Kat Cole weighs in on the importance of the first 90 days at a new company.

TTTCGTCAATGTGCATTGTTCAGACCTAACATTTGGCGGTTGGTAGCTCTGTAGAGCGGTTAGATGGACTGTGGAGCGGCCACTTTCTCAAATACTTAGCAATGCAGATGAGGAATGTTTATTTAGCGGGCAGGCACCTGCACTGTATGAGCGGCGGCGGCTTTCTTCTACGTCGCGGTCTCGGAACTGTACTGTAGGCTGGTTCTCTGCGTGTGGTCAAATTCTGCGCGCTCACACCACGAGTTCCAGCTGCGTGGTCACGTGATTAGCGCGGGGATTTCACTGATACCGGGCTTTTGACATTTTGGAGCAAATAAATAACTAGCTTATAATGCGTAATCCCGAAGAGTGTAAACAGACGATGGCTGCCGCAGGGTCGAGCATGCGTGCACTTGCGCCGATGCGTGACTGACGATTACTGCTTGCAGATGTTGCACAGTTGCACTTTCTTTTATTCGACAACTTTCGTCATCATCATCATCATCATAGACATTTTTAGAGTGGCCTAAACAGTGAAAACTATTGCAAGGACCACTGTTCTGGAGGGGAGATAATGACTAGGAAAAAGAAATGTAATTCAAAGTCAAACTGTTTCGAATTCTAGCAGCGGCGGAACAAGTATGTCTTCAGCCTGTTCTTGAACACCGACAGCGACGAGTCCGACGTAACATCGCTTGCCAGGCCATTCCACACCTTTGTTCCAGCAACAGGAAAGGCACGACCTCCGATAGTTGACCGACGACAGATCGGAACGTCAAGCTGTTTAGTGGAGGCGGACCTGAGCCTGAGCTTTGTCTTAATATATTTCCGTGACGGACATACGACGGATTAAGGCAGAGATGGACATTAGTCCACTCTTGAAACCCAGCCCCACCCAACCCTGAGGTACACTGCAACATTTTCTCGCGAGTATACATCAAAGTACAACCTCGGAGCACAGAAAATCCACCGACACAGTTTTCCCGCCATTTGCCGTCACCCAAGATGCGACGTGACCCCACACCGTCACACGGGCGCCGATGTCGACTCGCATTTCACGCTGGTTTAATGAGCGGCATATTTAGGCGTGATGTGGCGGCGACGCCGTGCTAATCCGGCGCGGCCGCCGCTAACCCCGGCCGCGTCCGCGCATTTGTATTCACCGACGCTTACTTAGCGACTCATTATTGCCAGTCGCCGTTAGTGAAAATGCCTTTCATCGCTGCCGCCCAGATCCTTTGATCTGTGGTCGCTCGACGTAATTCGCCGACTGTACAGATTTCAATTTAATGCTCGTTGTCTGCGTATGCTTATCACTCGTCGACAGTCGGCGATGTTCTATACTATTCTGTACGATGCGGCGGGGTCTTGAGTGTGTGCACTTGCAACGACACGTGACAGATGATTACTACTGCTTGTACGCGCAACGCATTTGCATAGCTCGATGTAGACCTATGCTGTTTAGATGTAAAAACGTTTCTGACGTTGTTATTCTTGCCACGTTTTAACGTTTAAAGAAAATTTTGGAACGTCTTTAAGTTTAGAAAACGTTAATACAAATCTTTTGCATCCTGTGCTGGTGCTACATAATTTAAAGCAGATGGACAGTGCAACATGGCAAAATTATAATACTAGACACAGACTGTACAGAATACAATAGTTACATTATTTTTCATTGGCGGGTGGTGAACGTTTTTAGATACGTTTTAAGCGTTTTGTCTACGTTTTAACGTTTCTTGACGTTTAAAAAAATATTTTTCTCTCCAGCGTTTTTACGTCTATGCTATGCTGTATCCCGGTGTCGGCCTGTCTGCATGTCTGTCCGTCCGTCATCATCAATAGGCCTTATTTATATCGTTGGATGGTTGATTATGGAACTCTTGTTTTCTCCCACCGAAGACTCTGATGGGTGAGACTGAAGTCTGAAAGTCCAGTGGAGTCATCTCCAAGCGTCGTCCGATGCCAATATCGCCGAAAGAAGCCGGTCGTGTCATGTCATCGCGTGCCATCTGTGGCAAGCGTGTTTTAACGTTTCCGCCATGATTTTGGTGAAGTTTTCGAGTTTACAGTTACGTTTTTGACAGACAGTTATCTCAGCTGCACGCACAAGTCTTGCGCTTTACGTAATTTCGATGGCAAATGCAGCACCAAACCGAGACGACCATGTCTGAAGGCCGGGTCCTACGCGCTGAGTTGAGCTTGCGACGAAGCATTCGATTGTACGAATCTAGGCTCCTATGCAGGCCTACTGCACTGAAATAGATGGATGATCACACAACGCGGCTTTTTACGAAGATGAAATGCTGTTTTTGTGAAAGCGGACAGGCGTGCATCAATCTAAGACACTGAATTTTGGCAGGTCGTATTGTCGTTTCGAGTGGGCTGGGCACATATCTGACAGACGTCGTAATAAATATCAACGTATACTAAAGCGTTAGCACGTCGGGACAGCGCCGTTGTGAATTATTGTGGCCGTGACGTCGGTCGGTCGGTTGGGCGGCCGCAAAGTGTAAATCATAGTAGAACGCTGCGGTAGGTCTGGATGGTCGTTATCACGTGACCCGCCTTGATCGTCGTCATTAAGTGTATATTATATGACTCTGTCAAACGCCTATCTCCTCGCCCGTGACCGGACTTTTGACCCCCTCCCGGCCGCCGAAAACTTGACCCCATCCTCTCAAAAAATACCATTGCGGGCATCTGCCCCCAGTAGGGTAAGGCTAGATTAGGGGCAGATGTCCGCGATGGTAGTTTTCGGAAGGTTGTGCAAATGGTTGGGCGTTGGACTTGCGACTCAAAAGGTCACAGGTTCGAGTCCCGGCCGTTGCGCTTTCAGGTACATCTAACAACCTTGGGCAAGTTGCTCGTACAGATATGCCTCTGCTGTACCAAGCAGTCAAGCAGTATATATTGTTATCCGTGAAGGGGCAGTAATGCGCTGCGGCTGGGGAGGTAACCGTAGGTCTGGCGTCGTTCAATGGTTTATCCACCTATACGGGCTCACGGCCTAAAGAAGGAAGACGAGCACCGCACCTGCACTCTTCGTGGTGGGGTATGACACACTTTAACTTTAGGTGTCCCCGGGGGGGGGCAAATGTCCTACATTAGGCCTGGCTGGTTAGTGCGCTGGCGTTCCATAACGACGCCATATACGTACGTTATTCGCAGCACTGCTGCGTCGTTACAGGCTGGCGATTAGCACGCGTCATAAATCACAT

(cheerful instrumental music) - When employees come to FOCUS Brands with big aspirations and lots of excitement to work with our team and our fun, delicious brands, one of the things we have to remember is that new employees, and definitely millennials, but really this is true of almost anyone, make their decision to stay within the first 20 to 40 hours on the job. And so, being incredibly present with their first few days, making sure they realize that they are as important as they are, asking them to talk about themselves. So they're not just a number, or the new guy, or the new woman, but rather, Julie, who came from this background, who has these skills, who has these hobbies, really provides an environment that makes employees feel like not only is this the place I thought it was, but they're actually going to care about me, focus on me, and leverage my talents. So I think, it sounds very tactical, but focusing on the first 20 to 40 hours and demonstrating through your behaviors how you feel about that new employee is one of the top ways to keep employees engaged. And then, over time, it's to make sure you're holding them accountable for results, but totally feeding their passions. If you think about companies that are consistently named in top organizations to work for, they find a way to engage the employees as a community, whether it's around service projects, passions they have that might diverge a bit from their day job, but absolutely have applicability to the company. Whether it's the 20% project that Google has, where employees are not only encouraged, but close to mandated to spend time on something they're passionate about outside of their work. Or other organizations that are small and growing, that find a way to make service and connection to the community a meaningful part of the work. Those things are critical in retaining employees today. (cheerful instrumental music)